Beginning at the kindergarten level, each homeroom class identifies a social justice problem they’d like to address within their community and develops a comprehensive service-learning project designed to combat the targeted social inequity impacting their community. Through in-depth research, critical inquiry, and collaboration, grassroots campaigns provide students with authentic learning experiences grounded in real-world relevancy and problem-solving. Participation in GRCs enable students to strengthen their leadership skills, amplify youth voices, and development greater community advocacy skills while enhancing individual and collective agency as they demand accountability from influential forces and work towards concrete outcomes to reduce social barriers and inequities.
Grassroots Campaigns are a key component of the VLA curriculum, providing an invaluable opportunity for our students to help firmly place them on the road towards becoming 21st century leaders and innovators positively invested in local and global communities through their awareness of social, political, and economic inequities.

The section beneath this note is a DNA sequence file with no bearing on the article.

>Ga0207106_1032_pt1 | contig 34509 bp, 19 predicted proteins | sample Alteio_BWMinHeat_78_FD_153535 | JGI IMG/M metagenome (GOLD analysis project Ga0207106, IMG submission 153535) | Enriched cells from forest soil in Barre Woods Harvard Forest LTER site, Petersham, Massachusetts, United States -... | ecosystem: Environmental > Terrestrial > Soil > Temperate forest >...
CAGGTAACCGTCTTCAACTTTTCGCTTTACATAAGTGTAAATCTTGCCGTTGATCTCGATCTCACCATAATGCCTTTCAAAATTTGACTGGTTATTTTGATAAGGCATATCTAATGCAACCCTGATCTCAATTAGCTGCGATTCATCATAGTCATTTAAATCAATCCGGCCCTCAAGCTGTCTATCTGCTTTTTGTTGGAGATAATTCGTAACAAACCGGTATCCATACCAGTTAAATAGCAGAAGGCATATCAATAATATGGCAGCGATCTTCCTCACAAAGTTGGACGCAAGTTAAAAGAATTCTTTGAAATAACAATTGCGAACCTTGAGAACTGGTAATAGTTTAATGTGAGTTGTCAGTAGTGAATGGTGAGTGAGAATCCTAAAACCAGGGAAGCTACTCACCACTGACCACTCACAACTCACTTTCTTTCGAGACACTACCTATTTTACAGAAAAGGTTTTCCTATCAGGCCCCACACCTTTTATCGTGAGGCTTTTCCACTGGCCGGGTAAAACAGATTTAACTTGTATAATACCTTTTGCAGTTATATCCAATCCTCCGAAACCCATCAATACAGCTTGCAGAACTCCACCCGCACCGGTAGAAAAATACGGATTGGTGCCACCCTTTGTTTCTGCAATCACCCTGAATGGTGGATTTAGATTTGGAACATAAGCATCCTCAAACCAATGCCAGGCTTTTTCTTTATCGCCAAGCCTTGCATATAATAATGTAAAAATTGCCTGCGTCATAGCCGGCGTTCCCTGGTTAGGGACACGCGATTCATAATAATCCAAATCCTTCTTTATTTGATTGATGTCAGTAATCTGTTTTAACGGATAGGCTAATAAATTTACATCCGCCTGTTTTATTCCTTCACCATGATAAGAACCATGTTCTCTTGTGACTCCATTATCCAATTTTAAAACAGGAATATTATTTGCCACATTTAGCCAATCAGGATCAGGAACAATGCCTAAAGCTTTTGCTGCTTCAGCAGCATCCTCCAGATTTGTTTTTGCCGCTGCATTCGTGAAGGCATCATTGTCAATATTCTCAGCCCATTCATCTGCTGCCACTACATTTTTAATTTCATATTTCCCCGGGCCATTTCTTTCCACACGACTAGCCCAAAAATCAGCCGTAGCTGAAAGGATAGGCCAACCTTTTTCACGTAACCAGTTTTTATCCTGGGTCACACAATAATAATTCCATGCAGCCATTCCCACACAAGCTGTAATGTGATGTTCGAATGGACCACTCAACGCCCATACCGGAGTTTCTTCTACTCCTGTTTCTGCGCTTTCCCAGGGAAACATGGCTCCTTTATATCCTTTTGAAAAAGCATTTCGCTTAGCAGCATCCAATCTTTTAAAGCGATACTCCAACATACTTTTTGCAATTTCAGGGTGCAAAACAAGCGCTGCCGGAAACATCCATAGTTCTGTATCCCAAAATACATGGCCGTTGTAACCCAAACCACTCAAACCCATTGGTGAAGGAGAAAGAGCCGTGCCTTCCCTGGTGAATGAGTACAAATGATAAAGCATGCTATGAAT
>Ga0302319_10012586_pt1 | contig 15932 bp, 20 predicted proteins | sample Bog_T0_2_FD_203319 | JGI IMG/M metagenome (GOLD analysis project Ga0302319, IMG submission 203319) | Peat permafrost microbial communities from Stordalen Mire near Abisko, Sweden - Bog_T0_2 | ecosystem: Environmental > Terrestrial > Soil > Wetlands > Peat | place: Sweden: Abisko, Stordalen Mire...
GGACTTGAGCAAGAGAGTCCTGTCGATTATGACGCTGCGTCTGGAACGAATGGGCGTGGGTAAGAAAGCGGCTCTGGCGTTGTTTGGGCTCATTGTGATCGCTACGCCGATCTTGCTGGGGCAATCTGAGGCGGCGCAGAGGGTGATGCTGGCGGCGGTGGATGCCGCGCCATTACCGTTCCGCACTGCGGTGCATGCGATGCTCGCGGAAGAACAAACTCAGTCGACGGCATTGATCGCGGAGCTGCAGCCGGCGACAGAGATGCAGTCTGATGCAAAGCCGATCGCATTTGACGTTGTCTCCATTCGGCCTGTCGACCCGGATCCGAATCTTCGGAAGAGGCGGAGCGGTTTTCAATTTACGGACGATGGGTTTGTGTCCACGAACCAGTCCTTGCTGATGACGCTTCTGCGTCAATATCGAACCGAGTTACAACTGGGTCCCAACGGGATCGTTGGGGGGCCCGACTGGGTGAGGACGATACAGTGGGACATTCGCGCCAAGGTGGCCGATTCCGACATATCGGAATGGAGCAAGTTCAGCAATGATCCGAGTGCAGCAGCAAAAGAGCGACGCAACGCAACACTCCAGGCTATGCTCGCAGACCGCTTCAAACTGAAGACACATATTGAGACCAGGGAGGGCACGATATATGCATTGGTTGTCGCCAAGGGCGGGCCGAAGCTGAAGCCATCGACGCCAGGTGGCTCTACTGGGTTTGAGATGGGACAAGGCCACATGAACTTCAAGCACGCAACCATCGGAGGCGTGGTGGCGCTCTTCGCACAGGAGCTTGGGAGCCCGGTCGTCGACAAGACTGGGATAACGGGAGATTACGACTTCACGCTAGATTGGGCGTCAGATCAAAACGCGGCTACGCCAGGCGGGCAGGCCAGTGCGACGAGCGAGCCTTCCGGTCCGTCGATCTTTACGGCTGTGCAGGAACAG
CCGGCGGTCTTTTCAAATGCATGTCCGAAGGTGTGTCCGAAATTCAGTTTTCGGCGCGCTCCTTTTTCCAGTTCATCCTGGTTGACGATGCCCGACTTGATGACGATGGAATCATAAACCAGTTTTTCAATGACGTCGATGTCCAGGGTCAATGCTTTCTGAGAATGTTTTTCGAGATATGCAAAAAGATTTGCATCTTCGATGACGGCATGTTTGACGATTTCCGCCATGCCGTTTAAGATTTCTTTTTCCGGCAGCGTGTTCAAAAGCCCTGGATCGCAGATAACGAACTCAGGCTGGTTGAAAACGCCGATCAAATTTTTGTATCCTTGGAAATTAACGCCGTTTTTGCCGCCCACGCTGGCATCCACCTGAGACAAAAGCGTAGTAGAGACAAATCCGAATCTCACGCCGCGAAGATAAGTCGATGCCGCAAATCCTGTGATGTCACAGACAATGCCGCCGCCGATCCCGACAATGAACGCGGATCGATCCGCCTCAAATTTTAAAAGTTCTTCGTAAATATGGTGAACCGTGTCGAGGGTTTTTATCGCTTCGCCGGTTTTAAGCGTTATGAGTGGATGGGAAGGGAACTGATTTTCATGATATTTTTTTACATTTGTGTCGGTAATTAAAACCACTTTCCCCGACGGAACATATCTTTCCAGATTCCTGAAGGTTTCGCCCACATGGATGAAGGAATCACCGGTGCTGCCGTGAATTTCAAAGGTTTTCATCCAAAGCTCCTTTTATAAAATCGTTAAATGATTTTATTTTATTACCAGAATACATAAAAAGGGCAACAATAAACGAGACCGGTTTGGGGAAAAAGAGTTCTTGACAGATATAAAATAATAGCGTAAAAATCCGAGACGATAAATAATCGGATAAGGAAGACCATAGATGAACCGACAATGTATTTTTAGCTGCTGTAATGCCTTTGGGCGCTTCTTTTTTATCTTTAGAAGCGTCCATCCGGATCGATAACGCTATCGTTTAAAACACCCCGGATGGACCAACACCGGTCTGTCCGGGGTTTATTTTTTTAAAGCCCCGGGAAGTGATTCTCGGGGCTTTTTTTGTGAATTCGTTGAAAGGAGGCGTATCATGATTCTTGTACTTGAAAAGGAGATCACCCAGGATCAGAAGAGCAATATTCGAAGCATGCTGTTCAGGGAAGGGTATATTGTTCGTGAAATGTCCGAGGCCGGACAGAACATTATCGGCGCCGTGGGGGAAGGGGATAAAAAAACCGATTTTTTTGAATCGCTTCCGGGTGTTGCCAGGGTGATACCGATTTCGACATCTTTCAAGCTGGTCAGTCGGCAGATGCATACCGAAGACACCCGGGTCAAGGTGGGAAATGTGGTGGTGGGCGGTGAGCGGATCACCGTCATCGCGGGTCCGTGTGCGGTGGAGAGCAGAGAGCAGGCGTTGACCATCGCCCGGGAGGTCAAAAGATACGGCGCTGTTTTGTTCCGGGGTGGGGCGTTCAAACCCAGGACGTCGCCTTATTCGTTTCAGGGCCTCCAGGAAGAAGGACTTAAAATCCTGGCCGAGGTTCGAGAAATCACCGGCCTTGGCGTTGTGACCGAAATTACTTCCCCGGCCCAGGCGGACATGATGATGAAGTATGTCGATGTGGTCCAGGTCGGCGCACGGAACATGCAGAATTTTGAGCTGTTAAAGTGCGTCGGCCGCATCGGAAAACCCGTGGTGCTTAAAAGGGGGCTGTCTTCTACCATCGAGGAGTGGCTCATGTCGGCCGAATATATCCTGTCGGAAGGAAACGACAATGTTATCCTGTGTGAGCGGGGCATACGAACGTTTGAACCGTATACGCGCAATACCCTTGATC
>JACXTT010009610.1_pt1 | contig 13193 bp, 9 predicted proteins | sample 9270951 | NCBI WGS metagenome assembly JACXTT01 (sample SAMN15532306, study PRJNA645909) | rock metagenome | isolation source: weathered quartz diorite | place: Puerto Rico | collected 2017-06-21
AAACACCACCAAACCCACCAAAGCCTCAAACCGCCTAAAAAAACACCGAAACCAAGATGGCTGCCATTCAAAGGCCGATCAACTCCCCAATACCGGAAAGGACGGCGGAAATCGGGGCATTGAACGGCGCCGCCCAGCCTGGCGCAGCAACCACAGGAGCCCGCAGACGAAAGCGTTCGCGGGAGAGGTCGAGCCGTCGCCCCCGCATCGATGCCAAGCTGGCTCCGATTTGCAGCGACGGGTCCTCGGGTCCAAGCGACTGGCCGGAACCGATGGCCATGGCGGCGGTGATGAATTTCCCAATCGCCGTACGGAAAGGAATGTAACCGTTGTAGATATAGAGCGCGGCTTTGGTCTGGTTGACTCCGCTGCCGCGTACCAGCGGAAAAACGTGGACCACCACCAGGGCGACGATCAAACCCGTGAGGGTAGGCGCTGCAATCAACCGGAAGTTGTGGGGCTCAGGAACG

What Do We Need: $25,000.00
What is the Impact on VLA Students?
Grassroots Campaigns intrinsically motivate students to become creative problem solvers and innovators who enact positive change within their communities. From issues of youth homelessness to food deserts to brownfields to youth incarceration and mental health, VLA students have developed, designed, and executed a wide-range of GRC projects, replete with public presentations, and have established strong partnerships with various community organizations as a result. The GRC process itself, along with its implementation strategies, enable VLA students to develop essential skillsets for leadership, advocacy, critical intellect, and efficacy.
Ms. Dacio’s Kindergarten class has been working hard on their Grassroots Campaigns all year. Check out their public service announcement about second hand smoke!
Posted by Village Leadership Academy on Tuesday, March 3, 2015